Psychologically, people yearn for strong leadership. However, they fail to understand that sorrow is the vitamin of growth, of strength. President Biden has been strengthened over his lifetime by facing sorrow and loss. Trump denies loss by triumphing over it with powerful defensive grandiosity. A leader who breaks things is also admired, interestingly, by adoring followers. They admire his ability to say and do things they themselves could never say or do in public. Trump fills that need perfectly.

The other major effect of a Trump victory in 2024 would be the likely apathy and despair felt by those who fought against him.

Elizabeth Mika is a psychotherapist and contributor to the 2017 bestseller "The Dangerous Case of Donald Trump."

The "revelations" really just confirm what we have known about Trump for years, long before he was elected. People with his character defect, malignant narcissism, are sadly predictable: They are driven by insatiable drives for adulation and power, and an unceasing desire for revenge on those who may interfere (or be perceived as interfering) with the realization of those drives.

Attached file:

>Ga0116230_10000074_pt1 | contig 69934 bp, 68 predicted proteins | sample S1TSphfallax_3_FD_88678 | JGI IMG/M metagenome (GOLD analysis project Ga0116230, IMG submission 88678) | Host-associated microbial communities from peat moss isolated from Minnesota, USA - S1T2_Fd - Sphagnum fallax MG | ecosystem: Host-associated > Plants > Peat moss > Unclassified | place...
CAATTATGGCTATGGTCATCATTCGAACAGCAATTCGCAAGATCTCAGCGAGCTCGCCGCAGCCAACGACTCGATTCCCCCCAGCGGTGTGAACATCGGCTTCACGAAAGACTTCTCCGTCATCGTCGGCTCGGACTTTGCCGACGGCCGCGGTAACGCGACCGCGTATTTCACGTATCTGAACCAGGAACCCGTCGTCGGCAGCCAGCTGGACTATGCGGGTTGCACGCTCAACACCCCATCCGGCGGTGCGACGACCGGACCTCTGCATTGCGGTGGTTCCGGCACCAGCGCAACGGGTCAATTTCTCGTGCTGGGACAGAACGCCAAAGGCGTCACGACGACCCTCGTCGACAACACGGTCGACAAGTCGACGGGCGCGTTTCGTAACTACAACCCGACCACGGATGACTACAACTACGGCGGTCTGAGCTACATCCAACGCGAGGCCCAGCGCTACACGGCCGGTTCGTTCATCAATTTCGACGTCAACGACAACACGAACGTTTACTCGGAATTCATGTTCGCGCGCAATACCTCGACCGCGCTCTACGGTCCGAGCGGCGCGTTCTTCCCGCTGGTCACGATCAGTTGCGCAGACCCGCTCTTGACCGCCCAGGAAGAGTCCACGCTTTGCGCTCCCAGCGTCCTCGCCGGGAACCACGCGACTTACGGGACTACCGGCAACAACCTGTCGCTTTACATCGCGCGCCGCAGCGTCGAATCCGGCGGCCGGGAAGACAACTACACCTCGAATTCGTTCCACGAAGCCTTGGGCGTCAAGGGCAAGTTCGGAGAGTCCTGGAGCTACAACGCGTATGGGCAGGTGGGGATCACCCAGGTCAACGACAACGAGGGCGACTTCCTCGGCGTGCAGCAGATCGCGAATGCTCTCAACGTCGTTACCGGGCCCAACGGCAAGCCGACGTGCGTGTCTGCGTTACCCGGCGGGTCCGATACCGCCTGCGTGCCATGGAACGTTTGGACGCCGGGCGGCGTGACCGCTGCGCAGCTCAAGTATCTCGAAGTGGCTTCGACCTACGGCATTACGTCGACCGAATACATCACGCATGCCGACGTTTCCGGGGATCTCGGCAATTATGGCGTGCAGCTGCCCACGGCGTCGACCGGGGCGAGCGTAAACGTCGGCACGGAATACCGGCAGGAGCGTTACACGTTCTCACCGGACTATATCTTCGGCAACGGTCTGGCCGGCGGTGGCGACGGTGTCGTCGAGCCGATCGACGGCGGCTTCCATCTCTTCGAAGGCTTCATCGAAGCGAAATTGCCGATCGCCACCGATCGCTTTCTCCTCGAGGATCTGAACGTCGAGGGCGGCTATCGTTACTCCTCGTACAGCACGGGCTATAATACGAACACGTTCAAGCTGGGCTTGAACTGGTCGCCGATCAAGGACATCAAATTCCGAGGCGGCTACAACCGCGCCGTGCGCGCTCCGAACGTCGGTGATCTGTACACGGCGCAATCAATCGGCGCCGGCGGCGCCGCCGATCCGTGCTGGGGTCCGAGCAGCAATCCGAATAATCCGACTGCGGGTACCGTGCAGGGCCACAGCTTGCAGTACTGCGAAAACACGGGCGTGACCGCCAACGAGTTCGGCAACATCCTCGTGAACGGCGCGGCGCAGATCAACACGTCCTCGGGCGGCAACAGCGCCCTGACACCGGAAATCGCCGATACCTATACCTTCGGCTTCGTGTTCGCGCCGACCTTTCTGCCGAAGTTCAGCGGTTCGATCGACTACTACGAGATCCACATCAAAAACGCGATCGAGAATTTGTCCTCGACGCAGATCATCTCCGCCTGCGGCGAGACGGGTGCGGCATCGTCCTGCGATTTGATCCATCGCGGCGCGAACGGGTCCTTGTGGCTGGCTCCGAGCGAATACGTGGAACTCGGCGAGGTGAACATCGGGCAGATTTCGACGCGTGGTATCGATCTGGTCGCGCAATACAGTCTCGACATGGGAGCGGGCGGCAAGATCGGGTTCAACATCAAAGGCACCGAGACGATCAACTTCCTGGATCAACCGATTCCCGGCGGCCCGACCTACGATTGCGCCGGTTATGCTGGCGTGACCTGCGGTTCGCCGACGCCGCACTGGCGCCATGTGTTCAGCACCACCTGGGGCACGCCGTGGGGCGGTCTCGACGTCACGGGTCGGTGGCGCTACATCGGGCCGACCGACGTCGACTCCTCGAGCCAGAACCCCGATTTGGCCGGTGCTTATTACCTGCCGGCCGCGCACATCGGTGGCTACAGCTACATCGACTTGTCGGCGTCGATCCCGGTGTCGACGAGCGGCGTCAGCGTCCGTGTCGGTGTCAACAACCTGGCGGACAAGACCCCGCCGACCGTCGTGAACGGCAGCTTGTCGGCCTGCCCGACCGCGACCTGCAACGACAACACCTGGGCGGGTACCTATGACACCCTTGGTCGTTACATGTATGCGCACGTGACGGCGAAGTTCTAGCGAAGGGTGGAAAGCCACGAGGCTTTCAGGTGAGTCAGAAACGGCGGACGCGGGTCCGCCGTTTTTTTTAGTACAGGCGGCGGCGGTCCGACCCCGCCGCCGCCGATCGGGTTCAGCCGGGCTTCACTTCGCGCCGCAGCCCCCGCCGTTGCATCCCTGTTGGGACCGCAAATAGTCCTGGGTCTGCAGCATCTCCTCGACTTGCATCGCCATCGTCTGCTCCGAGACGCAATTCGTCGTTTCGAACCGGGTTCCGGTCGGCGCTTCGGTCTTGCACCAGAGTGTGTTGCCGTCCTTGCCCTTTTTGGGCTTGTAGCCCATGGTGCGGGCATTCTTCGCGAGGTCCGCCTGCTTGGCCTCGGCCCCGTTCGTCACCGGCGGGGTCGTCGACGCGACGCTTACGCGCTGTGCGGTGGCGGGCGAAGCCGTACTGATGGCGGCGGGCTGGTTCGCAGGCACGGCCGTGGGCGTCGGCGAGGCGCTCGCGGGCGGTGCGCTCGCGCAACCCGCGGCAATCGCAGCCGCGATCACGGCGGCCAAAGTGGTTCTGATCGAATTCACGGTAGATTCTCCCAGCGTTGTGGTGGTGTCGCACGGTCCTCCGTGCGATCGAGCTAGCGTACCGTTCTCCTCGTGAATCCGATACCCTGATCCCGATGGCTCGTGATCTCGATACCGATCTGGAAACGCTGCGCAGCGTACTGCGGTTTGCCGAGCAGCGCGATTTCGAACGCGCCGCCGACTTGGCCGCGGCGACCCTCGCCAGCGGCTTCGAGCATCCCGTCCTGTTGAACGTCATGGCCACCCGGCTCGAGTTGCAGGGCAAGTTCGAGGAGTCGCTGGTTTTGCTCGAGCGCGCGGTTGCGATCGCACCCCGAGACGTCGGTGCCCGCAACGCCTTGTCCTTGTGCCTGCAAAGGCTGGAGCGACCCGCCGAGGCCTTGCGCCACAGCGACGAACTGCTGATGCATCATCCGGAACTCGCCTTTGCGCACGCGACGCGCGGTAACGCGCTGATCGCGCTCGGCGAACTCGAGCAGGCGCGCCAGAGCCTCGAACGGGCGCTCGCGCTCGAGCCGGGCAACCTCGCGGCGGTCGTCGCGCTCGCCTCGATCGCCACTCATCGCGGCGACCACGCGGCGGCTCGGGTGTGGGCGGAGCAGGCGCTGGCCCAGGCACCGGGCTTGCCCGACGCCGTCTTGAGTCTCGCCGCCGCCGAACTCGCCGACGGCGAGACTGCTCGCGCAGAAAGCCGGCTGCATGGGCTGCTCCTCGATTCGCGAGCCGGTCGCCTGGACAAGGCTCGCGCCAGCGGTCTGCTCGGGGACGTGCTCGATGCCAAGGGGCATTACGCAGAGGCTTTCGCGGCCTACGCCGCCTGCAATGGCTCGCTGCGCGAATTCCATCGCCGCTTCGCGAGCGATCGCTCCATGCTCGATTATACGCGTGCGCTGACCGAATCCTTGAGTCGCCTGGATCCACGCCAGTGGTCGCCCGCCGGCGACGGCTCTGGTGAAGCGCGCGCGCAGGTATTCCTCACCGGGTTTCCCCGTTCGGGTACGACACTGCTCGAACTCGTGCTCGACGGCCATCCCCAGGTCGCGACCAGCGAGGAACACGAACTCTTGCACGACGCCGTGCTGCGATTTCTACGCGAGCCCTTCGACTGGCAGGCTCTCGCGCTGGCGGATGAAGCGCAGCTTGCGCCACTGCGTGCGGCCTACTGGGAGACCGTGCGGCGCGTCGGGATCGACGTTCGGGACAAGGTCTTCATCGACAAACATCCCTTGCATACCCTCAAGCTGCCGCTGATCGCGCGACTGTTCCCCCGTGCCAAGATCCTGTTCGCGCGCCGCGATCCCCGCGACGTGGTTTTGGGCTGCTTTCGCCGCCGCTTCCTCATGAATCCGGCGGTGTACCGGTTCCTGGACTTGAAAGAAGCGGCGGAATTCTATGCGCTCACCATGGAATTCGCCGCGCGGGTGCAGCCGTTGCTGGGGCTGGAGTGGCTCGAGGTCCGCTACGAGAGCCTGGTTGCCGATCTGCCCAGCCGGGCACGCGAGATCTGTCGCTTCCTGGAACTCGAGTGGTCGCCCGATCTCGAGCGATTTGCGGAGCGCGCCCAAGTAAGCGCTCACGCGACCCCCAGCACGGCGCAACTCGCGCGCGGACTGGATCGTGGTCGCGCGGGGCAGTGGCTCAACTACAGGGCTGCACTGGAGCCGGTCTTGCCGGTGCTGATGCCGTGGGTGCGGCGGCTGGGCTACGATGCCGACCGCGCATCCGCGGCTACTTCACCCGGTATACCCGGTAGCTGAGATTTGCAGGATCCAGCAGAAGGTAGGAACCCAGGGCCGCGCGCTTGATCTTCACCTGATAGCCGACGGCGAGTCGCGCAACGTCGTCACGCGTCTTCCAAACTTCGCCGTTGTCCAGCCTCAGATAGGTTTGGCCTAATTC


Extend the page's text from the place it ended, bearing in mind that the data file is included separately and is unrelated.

It is really too bad that our media, broadly speaking, has remained in the dark about Trump's well-defined character pathology. Therefore, many journalists, mostly among the mainstream news media, continue to be shocked by these "revelations" as if unable and/or unwilling to finally arrive at an understanding of Trump's disordered character.

If Trump runs and wins in 2024, we will see an accelerated continuation of our demise. Every negative trend we are experiencing now will be augmented, especially our polarization, inequality and violence.